Organizers of Aurat Aazdi’s annual march on International Women’s Day denounce the accusations as ‘unfounded and false’.
Islamabad, Pakistan – Pakistani police have registered a blasphemy case against the organization of feminist Aurat Azadi [Women’s Freedom] March was in a northwestern city, while a court in the country’s second city dismissed similar allegations as unsubstantiated.
Police in the northwestern Pakistani city of Peshawar registered the First Information Report (FIR) under the country’s strict blasphemy law, which could impose the mandatory death penalty, on Thursday.
In a statement, the organizers of the march, held annually to celebrate International Women’s Day March 8, denounced the allegations as “unfounded and false”.
Since March, the women of the march have faced countless death and rape threats, including a leading newspaper, Daily Ummat, mentioned [feminist] the statement said the marchers such as prostitutes and prostitutes.
“These accusations and threats have now gone so far as to wrongly accuse us of blasphemy, a charge that seriously endangers the lives of hundreds of women.”
Blasphemy is a sensitive topic in Pakistan, where the country’s strict laws provide the death penalty for insulting Islam’s prophet and life sentences for insulting Islam’s holy book, The Quran. Feminist organizers have been accused of criminal acts in the past.
In Lahore, a court dismissed a similar petition because it was based on suspicious video evidence and said the protesters’ rights to protest were constitutionally protected under the constitutional rights of free speech.
“The fact that the plaintiff insults from a vague slogan and labels it blasphemy reflect his own mental state and pattern of thinking,” read the order from Judge Hafiz Rizwan Aziz.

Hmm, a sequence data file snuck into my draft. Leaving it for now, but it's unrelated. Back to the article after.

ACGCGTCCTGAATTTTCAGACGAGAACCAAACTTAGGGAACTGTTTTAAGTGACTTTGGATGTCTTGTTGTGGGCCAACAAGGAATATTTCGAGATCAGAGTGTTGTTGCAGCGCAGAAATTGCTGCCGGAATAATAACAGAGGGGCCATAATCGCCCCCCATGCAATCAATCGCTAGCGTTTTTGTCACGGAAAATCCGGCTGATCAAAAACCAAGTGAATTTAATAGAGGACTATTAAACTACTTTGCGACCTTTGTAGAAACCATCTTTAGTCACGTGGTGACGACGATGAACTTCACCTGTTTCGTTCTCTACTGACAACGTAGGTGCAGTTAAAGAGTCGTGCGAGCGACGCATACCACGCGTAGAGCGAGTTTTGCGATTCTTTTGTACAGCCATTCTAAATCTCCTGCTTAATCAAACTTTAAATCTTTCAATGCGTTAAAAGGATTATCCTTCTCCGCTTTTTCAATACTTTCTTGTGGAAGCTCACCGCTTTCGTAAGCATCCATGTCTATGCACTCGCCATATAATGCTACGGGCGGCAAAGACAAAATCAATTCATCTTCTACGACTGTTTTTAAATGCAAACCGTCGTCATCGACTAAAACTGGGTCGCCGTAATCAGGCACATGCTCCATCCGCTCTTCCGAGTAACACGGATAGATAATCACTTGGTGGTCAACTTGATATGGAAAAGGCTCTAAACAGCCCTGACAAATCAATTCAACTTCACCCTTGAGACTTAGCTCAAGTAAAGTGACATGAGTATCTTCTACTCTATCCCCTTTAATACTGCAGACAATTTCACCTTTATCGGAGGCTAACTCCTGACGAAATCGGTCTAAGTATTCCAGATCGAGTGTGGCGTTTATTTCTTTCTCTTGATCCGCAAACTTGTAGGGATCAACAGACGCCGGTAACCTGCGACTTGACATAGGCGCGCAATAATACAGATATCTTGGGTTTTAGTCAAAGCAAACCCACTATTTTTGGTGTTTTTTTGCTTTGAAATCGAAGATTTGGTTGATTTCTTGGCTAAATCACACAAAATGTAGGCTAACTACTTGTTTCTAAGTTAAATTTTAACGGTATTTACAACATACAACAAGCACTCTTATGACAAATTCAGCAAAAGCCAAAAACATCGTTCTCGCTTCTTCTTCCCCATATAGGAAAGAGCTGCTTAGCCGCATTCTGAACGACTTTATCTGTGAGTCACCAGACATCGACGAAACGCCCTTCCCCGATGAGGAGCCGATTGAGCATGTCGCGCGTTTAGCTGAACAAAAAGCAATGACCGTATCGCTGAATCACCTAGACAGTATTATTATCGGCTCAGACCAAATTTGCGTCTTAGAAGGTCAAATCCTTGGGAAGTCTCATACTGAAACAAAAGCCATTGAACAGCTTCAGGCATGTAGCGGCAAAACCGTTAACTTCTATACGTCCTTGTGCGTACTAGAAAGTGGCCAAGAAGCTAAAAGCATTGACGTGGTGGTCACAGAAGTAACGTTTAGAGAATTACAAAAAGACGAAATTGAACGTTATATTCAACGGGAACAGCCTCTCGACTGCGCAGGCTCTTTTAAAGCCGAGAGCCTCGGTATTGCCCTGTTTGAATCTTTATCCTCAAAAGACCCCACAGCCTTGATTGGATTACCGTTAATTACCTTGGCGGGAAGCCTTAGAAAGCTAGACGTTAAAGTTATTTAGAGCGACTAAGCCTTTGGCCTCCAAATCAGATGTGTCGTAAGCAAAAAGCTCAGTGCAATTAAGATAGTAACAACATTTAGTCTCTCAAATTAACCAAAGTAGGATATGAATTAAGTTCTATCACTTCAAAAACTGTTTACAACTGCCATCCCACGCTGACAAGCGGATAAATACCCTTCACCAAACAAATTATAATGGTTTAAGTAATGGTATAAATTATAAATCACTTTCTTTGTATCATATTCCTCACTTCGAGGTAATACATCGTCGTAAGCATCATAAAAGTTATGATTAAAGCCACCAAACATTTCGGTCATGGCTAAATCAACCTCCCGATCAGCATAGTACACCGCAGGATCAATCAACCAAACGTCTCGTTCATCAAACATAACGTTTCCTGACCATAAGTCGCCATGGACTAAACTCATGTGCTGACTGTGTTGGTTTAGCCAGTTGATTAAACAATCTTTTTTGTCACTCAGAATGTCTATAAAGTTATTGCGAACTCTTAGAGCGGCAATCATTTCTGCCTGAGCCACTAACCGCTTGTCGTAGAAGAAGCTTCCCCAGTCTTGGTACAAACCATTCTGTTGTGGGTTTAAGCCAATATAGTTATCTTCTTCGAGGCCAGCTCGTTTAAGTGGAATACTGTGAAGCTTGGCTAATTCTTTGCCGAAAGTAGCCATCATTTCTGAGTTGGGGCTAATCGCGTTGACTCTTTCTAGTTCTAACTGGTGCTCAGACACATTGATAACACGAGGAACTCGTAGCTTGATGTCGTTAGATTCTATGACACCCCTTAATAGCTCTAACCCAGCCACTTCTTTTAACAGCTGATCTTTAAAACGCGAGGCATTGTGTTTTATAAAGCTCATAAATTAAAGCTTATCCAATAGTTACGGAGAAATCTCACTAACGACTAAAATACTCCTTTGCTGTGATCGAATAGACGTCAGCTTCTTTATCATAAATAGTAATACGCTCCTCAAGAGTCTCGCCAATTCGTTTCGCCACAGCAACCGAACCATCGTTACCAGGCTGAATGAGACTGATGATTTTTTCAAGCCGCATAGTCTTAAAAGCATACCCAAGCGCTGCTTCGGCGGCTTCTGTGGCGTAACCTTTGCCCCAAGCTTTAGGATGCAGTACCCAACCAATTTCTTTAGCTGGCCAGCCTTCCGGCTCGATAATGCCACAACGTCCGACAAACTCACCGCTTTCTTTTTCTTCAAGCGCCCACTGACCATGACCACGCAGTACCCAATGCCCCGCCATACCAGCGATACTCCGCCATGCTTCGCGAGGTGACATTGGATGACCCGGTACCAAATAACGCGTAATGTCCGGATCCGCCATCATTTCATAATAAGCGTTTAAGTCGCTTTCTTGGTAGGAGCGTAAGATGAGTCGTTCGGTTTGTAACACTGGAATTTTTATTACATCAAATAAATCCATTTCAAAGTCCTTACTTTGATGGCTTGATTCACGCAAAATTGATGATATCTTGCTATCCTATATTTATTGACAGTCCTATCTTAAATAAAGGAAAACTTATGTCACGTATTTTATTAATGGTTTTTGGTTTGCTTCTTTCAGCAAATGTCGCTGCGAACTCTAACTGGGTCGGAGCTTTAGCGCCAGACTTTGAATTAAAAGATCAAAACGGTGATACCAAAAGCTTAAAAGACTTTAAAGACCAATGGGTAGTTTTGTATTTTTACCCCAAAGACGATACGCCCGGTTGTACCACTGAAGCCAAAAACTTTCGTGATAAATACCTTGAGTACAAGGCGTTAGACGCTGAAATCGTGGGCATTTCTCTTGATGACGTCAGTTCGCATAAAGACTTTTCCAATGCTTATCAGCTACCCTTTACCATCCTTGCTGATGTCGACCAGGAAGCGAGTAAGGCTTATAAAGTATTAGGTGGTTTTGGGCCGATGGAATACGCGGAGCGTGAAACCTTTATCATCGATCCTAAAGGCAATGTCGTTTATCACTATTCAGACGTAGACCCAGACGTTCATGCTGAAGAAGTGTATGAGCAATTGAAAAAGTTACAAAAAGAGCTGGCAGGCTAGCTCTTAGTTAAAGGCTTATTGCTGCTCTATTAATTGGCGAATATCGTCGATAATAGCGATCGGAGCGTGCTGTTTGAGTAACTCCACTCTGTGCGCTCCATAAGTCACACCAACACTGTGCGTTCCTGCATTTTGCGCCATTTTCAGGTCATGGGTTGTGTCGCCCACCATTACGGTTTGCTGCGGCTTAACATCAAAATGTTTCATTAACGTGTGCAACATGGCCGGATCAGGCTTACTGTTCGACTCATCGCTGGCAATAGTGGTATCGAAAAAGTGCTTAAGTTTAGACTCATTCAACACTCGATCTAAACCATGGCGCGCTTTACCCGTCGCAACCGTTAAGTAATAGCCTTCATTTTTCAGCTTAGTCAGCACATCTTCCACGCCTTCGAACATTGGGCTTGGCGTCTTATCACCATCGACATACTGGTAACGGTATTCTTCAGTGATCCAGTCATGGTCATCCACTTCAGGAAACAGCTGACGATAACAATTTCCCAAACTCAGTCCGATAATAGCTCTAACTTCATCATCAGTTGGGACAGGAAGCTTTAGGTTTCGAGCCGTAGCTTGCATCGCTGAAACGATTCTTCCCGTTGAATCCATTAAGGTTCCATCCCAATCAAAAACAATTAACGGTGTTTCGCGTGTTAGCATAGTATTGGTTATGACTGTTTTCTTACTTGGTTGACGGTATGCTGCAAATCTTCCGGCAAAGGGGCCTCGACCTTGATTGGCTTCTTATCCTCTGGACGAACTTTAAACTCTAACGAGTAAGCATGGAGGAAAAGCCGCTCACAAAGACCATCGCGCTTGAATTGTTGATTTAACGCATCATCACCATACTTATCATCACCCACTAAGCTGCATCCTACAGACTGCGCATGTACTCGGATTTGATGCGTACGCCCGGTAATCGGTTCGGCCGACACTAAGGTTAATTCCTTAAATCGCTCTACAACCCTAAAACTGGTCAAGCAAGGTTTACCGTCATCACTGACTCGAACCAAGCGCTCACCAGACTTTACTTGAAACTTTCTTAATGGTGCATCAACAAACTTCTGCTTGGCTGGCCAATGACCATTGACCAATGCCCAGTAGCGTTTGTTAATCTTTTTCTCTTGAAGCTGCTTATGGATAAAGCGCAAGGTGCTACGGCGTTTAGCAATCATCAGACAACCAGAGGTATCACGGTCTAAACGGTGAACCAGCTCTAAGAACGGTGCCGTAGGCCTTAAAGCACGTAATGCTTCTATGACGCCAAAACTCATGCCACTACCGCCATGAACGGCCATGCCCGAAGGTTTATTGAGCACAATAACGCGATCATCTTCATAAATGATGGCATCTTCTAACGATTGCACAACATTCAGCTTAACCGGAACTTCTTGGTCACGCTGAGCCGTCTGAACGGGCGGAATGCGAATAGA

“He has accused a very serious offense without any supporting documentation.”
Blasphemy allegations rise right after this year’s march, there seemed to be a focus on video and photos with content. Organizers shared parallel comparisons between the original video and the edited video, the latter part of which makes it seem as though protesters are chanting against Allah.
“We are being charged with crimes we have never committed, slogans have never been raised and banners are never carried,” the organizers said in a statement Thursday. according to the”.
“In addition, the cases that are being fabricated as blasphemy in these allegations are not even from Islamabad March and the allegations related to them have been found by both the media and the respective municipal government. they are taken out thoroughly ”.
The blasphemy case was registered in Peshawar “to satisfy the bloodthirsty of religious extremists,” organizers said.
This week, the far-right Tehreek-e-Labbaik Pakistan (TLP) party held several days of violent protests across Pakistan over blasphemy, demanding the expulsion of the French ambassador for French President Emmanuel Macron’s comments. last year was said to be “blasphemy”.
The Pakistani government on Thursday declared the TLP a “terrorist organization” and persecuted activists across the country, after at least two policemen were killed and more than 500 people were injured in those protests.
Meanwhile, the French government advised all French citizens and companies temporarily left Pakistan due to the security situation surrounding the TLP protests.
Asad Hashim is digital correspondent for Al Jazeera in Pakistan. He tweeted @AsadHashim